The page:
Angiogenesis inhibitor TNP-470, 6-O-(N-chloroacetyl-carbamoyl)- fumagillol, semisynthetic analogue of fumagillin, has strong inhibitory activities against in vivo tumor growth and metastasis in a wide variety of tumors. However, it is still unknown whether this agent inhibits bone metastasis. We examined the effects of TNP-470 in a bone metastasis model in nude mice in which intracardiac injection of the human breast cancer cell line MDA-MB-231 (MDA-231) produced osteolytic bone metastasis. After inoculation of MDA-231 cells into the left heart ventricle, TNP-470 (30 mg/kg, three times a week) or PBS was s.c. administrated for 4 weeks. After this period, the TNP-470 had reduced not only the number and area of osteolytic bone metastases (approximately 60 and 70%, respectively) but also their radiolucency. Histological examination of the femurs of the untreated group revealed that most of the cancellous bone had been replaced by the metastatic cancer. Numerous active osteoclasts were present along the trabecular bone surface surrounded by the metastatic MDA-231 cancer cells aggressively invading the bone marrow. In contrast, in the bone from TNP- 470-treated mice, bone destruction was markedly inhibited, and there were much fewer osteoclasts. In a murine bone marrow culture under 1,25- dihydroxyvitamin D3 in which mature functional osteoclasts formed in vitro, TNP-470 significantly inhibited the formation of tartrate-resistant acid phosphatase-positive multinucleated osteoclast-like cells. And also, TNP-470 suppressed the in vivo bone resorption in calvaria treated with interleukin- 1β, an osteoclast stimulator. These data suggested that TNP-470 inhibited bone metastasis through not only antitumor action by its angiogenesis inhibition but also by the inhibition of osteoclastic bone resorption. Our results indicate that TNP-470 should be a potentially beneficial drug to be used in the treatment of osteolytic metastasis.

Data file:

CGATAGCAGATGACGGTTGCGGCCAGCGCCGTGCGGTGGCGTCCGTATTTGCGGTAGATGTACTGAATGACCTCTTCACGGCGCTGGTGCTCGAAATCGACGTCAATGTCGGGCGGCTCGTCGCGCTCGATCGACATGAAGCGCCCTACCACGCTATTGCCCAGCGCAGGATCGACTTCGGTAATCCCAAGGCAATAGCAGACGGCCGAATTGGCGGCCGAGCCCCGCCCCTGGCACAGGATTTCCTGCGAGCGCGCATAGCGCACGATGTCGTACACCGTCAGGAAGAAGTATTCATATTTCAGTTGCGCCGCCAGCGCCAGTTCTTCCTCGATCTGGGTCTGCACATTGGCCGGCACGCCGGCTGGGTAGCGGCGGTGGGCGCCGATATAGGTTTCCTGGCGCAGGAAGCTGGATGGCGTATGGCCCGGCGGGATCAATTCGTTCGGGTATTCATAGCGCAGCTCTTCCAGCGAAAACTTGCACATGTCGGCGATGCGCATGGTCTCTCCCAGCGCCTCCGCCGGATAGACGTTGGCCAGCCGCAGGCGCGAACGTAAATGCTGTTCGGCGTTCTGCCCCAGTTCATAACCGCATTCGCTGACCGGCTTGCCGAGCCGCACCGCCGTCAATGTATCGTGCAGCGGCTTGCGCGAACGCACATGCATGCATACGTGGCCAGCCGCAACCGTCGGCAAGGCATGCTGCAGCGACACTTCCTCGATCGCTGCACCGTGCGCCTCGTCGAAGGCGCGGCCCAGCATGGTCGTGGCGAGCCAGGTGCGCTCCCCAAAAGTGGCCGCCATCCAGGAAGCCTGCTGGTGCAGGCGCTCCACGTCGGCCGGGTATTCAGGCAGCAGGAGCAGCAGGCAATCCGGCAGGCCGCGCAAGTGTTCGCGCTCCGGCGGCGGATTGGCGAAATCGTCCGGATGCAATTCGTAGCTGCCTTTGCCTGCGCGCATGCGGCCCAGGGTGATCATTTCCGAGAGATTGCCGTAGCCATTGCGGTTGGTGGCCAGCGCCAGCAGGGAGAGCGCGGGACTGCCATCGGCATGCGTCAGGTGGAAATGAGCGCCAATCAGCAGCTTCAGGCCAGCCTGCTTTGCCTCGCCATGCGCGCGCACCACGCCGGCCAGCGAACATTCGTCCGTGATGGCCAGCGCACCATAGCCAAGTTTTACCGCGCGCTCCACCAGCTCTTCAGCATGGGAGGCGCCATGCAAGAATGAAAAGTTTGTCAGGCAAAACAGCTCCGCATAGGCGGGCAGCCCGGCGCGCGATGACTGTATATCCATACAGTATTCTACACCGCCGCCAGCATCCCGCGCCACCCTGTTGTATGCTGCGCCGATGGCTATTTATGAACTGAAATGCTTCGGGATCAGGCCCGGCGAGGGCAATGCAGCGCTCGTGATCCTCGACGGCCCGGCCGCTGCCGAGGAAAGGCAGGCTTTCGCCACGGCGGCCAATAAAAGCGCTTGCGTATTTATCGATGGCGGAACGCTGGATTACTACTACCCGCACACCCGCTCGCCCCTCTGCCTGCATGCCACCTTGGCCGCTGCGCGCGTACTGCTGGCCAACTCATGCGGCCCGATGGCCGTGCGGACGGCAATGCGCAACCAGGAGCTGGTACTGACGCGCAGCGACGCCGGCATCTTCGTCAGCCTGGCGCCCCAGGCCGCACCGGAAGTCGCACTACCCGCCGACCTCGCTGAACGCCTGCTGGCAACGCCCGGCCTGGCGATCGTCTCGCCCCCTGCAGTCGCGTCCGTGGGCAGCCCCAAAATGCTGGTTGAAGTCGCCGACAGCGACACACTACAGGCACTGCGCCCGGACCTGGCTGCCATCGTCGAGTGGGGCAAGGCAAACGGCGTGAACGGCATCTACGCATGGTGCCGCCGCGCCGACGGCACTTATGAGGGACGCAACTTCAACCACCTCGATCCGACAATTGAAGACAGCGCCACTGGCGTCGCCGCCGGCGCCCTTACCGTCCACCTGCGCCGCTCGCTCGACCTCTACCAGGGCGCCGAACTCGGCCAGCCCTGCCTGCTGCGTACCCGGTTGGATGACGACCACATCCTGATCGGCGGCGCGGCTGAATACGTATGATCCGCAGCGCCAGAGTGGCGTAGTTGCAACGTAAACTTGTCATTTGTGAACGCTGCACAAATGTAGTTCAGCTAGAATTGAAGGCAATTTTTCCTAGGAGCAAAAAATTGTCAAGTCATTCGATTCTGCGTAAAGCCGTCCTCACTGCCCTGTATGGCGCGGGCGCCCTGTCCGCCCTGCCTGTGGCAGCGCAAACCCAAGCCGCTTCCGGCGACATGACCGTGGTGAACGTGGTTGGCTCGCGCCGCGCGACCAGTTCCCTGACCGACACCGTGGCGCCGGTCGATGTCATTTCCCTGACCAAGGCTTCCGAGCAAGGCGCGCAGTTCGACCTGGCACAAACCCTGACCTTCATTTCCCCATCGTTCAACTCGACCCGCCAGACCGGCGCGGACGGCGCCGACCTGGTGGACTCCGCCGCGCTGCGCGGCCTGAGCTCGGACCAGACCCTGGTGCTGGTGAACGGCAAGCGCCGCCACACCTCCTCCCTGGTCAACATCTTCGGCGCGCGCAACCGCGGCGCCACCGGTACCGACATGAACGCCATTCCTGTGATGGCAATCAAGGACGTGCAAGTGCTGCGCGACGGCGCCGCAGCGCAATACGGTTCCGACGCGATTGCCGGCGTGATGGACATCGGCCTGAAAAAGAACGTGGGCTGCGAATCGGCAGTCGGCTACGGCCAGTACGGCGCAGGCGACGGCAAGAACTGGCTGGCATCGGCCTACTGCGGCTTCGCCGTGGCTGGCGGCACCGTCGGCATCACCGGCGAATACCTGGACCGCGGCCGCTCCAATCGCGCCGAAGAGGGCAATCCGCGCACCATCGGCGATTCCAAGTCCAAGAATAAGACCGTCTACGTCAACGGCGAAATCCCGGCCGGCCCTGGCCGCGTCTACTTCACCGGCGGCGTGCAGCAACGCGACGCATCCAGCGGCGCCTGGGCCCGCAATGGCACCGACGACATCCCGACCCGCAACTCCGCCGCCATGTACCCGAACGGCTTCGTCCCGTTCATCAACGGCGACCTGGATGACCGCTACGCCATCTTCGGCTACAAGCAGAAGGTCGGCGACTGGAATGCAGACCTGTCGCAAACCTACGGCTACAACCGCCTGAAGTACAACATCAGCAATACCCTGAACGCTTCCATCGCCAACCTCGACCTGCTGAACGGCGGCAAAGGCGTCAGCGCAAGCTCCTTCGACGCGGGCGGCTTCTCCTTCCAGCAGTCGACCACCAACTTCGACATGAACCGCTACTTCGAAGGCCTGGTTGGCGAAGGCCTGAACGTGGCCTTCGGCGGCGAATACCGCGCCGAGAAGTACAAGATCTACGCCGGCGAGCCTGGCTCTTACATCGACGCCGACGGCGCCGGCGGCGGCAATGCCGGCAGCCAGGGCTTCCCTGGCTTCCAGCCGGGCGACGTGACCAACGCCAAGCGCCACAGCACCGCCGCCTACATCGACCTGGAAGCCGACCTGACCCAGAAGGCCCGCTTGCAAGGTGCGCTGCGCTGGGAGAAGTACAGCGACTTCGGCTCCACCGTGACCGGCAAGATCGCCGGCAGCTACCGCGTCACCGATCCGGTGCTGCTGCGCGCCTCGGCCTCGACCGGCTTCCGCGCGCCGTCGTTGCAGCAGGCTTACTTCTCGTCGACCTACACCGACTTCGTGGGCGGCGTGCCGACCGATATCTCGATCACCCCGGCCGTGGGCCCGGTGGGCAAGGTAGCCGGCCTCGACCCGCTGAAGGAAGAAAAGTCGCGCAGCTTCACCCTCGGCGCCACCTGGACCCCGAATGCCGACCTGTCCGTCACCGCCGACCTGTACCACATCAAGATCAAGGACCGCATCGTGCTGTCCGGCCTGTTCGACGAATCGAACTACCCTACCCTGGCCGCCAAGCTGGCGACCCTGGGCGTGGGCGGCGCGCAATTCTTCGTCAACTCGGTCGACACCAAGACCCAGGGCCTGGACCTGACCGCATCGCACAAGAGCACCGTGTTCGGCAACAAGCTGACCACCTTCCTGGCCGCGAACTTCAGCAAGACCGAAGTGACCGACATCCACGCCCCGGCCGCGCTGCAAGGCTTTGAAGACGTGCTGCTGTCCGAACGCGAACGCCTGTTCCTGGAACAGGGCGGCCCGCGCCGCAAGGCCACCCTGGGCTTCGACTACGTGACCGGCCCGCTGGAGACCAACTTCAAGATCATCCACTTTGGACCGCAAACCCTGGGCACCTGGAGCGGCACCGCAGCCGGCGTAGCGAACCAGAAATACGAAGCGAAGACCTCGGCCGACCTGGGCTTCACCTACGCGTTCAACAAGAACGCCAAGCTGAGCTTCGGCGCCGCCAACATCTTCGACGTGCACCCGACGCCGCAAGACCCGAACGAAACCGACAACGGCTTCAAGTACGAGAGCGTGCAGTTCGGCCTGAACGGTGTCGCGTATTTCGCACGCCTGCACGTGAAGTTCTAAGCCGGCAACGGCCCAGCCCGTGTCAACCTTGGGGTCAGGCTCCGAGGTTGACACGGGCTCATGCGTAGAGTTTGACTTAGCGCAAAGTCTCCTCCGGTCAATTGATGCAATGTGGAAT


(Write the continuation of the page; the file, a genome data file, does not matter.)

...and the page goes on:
|Number of pages||6|
|Publication status||Published - Feb 1 1998|
ASJC Scopus subject areas
- Cancer Research